Due to the weather, some customers may experience late delivery of The Roanoke Times. We apologize for the delay.
By Andrea Thalasinos. Forge Books. 368 pages. $24.99
Thursday, August 1, 2013
Near the end of “Traveling Light,” Andrea Thalasinos’ second novel, the narrative provides us with its fundamental theme: “There was nothing to lose because, in a way, she’d already gained everything by having lost it all.”
Thalasinos, a professor of sociology at Madison College in Wisconsin and native New Yorker, creates an engaging story, a good summer read, about Paula Makaikis’ journey of personal discovery. Stuck for 10 years in a third unsuccessful marriage, this time to a hoarder who is an accomplished physicist at Columbia University, fate in the tradition of classical Greek literature sends Paula into new exterior and interior territory.
The novel begins in New York City. A friend, an emergency room doctor aptly named Celeste and nicknamed “Heavenly,” phones Paula in need of assistance as she deals with a dying and indigent Greek patient who speaks no English. The patient turns out to be a well-known and, as we learn, important character from Paula’s past.
Theo, Greek for uncle, was a harmless but seemingly homeless man who wandered around Paula’s Greek-American neighborhood. His dog, Fotis, which Paula explains to Celeste means “light” in Greek, has been impounded. Paula takes it upon herself to save the dog. Thus the gods intervene in her life.
Paula’s journey with Fotis, “traveling with light,” so to speak, demonstrates the ways in which the animal-human link can reveal much about life. We have become good at explaining the world in rational terms, but other truths of existence elude us.
“[T]he animals already know by instinct/we’re not comfortably at home/in our translated world,” the great German-language poet Rainer Maria Rilke says in the first of his “Duino Elegies.”
After arranging for a leave of absence from her position as director of the Center for Immigrant Studies at NYU, Paula plans to visit one of her graduate school professors in California but discovers that he has retired and moved to Thunder Bay in Ontario, Canada. On her way there, her bond with Fotis deepens and her perspective on her past life shifts. Her understanding of all aspects of her past, including her relationship with her mother, will change dramatically.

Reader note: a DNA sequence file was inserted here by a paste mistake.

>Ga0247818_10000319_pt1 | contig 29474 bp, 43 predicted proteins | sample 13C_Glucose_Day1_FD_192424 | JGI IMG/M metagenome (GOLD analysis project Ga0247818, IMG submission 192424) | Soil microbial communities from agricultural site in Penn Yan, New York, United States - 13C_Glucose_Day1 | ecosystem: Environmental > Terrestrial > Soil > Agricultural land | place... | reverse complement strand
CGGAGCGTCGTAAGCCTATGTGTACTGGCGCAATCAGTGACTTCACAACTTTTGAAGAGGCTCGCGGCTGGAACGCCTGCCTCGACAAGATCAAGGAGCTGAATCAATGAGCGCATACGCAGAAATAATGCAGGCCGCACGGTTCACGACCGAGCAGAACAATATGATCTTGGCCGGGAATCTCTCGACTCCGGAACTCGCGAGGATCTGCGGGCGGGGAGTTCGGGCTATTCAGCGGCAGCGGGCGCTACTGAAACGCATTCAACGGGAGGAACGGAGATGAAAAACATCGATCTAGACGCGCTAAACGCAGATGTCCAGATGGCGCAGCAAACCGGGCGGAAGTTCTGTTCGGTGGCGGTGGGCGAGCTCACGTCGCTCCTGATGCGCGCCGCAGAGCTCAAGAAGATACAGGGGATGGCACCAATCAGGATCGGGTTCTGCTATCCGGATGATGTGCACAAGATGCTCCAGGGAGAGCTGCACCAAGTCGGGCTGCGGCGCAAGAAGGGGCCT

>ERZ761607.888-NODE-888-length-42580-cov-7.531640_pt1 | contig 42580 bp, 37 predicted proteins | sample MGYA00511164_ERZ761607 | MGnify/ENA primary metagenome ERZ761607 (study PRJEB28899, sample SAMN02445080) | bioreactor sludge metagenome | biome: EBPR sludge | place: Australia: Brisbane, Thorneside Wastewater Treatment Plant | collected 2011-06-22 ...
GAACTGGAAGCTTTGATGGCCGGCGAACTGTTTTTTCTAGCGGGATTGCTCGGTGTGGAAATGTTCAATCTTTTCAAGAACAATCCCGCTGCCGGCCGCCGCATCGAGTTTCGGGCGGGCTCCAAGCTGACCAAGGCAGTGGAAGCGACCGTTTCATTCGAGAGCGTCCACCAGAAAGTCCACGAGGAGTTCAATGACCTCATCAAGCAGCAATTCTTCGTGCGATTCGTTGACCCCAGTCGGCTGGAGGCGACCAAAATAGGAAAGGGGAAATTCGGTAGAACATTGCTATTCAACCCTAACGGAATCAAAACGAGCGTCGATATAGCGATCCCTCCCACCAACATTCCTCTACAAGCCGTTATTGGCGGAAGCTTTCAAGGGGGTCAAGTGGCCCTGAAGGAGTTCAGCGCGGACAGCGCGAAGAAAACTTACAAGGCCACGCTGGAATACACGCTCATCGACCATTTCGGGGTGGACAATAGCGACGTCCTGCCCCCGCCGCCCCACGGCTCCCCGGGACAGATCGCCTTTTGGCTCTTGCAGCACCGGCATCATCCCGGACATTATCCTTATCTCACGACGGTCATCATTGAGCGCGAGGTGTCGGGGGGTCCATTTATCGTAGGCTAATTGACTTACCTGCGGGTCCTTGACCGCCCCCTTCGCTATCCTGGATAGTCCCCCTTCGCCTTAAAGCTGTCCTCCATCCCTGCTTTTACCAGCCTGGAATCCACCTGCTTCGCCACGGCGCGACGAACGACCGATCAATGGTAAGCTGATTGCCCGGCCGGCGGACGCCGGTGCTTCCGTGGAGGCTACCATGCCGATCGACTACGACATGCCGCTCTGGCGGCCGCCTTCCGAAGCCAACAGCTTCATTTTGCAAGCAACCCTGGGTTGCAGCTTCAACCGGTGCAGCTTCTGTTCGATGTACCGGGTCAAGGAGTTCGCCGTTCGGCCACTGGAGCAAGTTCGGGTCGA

She stops in Grand Marais in Minnesota on the edge of Lake Superior and spontaneously answers a help-wanted ad for a part-time job at a wildlife rescue center. Her appreciation for the instinctive and natural world of animal life develops further as she deals with wounded eagles, owls and a range of other wildlife. She learns that Rick Gunnersson, who runs the center and is perhaps a companion soul, also lives as a refugee from the material world. He left his previous life as a lawyer to establish the center.
Though emotionally engaging, the novel does have its flaws. Our willing suspension of disbelief often stretches to breaking. Paula, because of her current marriage, has accumulated enough money to buy a car for cash. She has the freedom and other resources to simply leave, which proves a little too easy for the narrative. Her reaction to her husband’s hoarding disorder at the end of the novel seems exaggerated and melodramatic.
The novel’s symbolism becomes heavy-handed, too. Paula is organizing a conference on the ways immigrants adapt to new lives, she buys a Ford “Escape” to set out on her adventure, she treasures a cameo pin of the Greek goddess Psyche (soul) and she ends up living in Grand Marais, which according to Rick means “safe harbor.”
The core of the novel, however, Paula’s relationship with her dog and other animals and the ways she describes the natural world in general, remains appealing. The emotional journey to find a place in the world — for in truth we are all immigrants when it comes to living comfortably and appropriately on this planet — rings true.
Weather JournalMany very icy despite 'bust' claims